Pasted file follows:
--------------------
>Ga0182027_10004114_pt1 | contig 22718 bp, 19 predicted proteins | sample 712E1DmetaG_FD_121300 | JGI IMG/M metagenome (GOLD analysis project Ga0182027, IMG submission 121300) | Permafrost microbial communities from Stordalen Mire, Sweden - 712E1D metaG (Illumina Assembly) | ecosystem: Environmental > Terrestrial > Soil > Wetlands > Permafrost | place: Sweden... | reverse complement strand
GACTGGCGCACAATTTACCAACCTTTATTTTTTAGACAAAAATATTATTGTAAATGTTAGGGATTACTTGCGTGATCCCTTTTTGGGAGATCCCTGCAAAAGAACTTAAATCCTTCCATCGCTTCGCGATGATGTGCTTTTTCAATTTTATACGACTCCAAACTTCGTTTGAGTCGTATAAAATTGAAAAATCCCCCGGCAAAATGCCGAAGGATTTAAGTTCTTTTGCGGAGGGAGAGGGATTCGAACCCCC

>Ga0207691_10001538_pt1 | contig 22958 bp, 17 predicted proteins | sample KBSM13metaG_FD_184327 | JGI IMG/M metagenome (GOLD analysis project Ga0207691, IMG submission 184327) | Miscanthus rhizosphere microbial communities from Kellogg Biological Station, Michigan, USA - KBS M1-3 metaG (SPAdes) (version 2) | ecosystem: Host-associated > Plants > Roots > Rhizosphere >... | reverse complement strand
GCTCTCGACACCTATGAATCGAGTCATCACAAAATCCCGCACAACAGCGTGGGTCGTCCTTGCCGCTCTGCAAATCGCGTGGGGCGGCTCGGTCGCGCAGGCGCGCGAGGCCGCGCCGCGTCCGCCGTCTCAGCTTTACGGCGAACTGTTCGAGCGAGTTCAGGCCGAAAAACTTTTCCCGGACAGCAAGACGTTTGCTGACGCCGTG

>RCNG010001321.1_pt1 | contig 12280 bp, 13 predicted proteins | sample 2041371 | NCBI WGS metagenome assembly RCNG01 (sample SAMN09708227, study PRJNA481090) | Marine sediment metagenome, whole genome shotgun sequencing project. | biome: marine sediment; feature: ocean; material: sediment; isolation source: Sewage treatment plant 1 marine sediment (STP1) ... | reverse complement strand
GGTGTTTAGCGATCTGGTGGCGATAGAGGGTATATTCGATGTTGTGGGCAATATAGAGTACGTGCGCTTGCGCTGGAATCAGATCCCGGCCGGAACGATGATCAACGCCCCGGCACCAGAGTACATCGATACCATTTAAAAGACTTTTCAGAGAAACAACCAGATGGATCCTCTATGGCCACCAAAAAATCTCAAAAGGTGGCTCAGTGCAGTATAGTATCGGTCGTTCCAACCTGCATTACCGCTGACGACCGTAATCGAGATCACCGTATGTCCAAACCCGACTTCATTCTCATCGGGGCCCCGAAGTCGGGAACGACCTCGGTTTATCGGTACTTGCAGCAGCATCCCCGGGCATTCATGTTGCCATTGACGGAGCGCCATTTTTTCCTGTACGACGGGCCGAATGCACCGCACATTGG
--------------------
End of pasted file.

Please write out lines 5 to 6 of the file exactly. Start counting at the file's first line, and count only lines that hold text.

>RCNG010001321.1_pt1 | contig 12280 bp, 13 predicted proteins | sample 2041371 | NCBI WGS metagenome assembly RCNG01 (sample SAMN09708227, study PRJNA481090) | Marine sediment metagenome, whole genome shotgun sequencing project. | biome: marine sediment; feature: ocean; material: sediment; isolation source: Sewage treatment plant 1 marine sediment (STP1) ... | reverse complement strand
GGTGTTTAGCGATCTGGTGGCGATAGAGGGTATATTCGATGTTGTGGGCAATATAGAGTACGTGCGCTTGCGCTGGAATCAGATCCCGGCCGGAACGATGATCAACGCCCCGGCACCAGAGTACATCGATACCATTTAAAAGACTTTTCAGAGAAACAACCAGATGGATCCTCTATGGCCACCAAAAAATCTCAAAAGGTGGCTCAGTGCAGTATAGTATCGGTCGTTCCAACCTGCATTACCGCTGACGACCGTAATCGAGATCACCGTATGTCCAAACCCGACTTCATTCTCATCGGGGCCCCGAAGTCGGGAACGACCTCGGTTTATCGGTACTTGCAGCAGCATCCCCGGGCATTCATGTTGCCATTGACGGAGCGCCATTTTTTCCTGTACGACGGGCCGAATGCACCGCACATTGG